Eleanor (Pitt) Wilson, a native of Louisville, Kentucky, attended medical school at the Johns Hopkins Medical Institute, in Baltimore, Maryland. She completed residency training in Internal Medicine at Vanderbilt University Medical Center in Nashville, Tennessee, and subspecialty fellowship training in Infectious Disease at the National Institute of Allergy and Infectious Diseases in Bethesda, Maryland. She obtained her Masters in Clinical Research as part of a collaborative program between Duke University and the National Institutes of Health. Despite dramatic improvements in the life expectancy of persons with human immunodeficiency virus (HIV) infection, non-AIDS events such as liver disease and cancer are now the predominant causes of morbidity and mortality in treated populations. Markers of immune activation have been associated with HIV disease progression, predict mortality, and persist despite effective antiretroviral therapy; patients co-infected with hepatitis C virus (HCV) and HIV have higher levels of immune activation than those infected with HIV or HCV alone and are at increased risk for mortality due to liver and cardiovascular disease. Understanding the role of immune activation in the rapid progression of hepatic fibrosis in patients with HIV and HCV co-infection will help us to address this burgeoning public health problem, and at the same time, understand how the clearance of a chronic viral infection affects global immune activation and what can be done to augment treatment responses and improve rates of viral clearance and resolution of hepatic fibrosis. My scientific interests and investigations have focused on the alterations to innate and adaptive immunity in chronic viral infections, including HIV and viral hepatitis. Beginning with my work with Dr. Robert Siliciano during medical school investigating HIV persistence in latently infected T cell subsets, extending through my fellowship research with Dr. Irini Sereti regarding the mechanisms connecting soluble and cellular immune activation with clinical outcomes in HIV, and now working with Dr. Shyam Kottilil on the reconstitution of innate and adaptive immunology following clearance of HCV, I have developed expertise in the translational research techniques required to address these questions. As a Principal Investigator and Lead Associate Investigator on multiple clinical trials in the beginning of my career at the National Institute of Allergy and Infectious Diseases and now at the Institute of Human Virology, I am eager to continue working on ways to improve the health of patients with chronic viral infections and advanced liver disease.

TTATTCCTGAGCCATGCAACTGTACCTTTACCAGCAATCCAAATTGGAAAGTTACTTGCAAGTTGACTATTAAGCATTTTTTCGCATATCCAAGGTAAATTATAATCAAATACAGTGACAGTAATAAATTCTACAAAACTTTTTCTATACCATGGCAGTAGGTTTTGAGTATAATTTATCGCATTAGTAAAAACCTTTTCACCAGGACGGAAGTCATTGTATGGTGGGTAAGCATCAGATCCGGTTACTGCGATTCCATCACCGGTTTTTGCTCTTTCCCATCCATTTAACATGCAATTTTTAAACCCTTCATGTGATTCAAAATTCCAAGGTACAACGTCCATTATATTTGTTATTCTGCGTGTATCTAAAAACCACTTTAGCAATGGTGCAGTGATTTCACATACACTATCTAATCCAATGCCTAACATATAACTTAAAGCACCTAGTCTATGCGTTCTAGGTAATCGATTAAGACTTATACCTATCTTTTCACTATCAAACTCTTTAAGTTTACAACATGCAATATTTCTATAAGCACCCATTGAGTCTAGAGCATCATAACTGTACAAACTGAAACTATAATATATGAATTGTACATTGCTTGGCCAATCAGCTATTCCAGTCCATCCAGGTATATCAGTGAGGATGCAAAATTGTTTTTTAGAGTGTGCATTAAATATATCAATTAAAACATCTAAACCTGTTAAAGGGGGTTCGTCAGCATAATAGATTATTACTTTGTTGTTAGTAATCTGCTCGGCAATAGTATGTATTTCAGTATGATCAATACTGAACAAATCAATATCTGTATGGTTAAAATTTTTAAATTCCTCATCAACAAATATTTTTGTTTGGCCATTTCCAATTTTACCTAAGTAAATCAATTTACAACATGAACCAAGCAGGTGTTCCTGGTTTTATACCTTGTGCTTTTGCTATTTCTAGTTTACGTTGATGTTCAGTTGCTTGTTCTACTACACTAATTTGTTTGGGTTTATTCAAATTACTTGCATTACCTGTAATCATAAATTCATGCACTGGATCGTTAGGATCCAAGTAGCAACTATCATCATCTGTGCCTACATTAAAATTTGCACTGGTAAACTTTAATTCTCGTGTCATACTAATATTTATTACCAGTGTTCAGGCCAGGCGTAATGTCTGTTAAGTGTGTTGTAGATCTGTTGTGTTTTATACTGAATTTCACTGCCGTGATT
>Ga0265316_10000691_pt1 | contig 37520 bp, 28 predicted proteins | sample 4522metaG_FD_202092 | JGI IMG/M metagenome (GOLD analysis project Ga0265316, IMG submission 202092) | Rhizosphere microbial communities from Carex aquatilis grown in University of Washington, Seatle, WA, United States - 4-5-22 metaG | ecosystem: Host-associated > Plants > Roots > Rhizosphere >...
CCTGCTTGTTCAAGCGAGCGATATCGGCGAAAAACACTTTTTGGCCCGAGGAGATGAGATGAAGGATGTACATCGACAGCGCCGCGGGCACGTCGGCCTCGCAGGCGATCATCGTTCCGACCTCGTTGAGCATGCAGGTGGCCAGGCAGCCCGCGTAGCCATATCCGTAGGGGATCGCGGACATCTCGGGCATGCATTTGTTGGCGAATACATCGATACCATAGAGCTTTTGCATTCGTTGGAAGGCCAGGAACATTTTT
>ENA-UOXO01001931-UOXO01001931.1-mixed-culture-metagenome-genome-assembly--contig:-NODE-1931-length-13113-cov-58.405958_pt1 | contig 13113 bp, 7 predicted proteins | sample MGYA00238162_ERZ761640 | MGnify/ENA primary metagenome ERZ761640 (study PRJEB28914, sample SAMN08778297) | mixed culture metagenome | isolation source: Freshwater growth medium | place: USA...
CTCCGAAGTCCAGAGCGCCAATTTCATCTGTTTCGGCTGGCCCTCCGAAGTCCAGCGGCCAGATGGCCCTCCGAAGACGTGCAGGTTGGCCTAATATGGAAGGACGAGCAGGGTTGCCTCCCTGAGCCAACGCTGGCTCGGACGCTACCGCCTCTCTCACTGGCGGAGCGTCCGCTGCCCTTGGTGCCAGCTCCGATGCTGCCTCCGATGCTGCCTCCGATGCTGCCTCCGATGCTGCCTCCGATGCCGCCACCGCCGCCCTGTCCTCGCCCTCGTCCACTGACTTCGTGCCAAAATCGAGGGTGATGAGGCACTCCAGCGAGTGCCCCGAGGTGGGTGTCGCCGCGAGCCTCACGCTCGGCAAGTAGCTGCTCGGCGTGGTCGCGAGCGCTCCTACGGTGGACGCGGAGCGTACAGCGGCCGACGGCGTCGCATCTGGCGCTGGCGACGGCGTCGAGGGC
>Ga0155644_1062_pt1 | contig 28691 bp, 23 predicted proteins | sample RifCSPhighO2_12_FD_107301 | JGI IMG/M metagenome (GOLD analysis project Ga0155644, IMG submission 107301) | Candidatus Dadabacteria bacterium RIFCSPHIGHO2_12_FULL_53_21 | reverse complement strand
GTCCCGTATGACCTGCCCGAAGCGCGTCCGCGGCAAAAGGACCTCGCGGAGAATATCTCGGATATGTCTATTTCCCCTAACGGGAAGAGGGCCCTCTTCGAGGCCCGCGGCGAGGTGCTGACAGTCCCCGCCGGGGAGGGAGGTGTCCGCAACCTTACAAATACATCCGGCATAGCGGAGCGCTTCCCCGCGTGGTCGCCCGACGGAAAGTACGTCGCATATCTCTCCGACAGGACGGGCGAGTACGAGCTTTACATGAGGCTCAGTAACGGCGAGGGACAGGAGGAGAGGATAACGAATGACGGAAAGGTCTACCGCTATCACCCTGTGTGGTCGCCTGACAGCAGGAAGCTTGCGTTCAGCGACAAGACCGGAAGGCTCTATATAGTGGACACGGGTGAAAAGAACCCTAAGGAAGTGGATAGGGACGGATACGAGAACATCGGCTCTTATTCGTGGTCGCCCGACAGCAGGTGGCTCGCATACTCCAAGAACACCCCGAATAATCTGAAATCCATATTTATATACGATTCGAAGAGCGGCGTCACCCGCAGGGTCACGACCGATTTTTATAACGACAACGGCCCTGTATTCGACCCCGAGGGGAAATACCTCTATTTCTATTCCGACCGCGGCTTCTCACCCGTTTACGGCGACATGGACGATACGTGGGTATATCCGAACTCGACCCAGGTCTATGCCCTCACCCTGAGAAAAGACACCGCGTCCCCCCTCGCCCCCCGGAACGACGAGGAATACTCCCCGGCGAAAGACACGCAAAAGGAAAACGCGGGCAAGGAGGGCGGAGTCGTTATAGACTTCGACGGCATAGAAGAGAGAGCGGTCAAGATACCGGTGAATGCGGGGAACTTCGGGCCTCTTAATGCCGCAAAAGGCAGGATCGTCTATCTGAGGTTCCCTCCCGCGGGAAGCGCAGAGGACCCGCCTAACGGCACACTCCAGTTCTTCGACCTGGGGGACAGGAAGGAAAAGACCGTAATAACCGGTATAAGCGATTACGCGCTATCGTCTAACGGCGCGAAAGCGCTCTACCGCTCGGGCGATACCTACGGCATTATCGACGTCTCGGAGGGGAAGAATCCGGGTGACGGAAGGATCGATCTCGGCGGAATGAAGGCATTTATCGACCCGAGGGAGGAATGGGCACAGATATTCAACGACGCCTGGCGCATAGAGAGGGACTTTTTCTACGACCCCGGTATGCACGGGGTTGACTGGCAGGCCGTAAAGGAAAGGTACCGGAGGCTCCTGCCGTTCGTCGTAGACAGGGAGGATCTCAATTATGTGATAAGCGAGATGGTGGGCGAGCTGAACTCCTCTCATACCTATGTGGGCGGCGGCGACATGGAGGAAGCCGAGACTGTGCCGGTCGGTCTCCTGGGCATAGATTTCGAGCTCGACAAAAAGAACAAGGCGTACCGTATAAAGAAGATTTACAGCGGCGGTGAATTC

"[On the Delta variant] we do know that the amount of time required for face to face, within six feet contact to infect somebody is really probably less than a minute with the Delta variant, which does mean that it can be extremely quick and transmitted."
"Right now we know that vaccines are really the best way to protect yourself, but it's part of an entire strategy of masking, of social distancing, of being careful, of limiting interactions. And so I think the best approach to this virus is still the multipronged one, but vaccination is absolutely a central component of that."
"The Delta variant has much higher viral loads, which probably reflects a higher amount of virus in the mucosal surfaces, in the nose and then later, as the disease progresses, there can be higher viral levels within the lungs or in other places within the CNS, although the question is still out on that exactly what levels make it into the CNS, the central nervous system. But we don't know exactly what the levels are of Delta variant in any of these specific places but we know that they are much, as you said, much more likely to be higher than the Beta variant or the Alpha variants because they are so much higher in the blood already. And there's no indication that they would be different for this virus. So, those studies are still ongoing. They're still in review. There's definitely the suggestion that that is what is driving the increased transmissibility of this variant."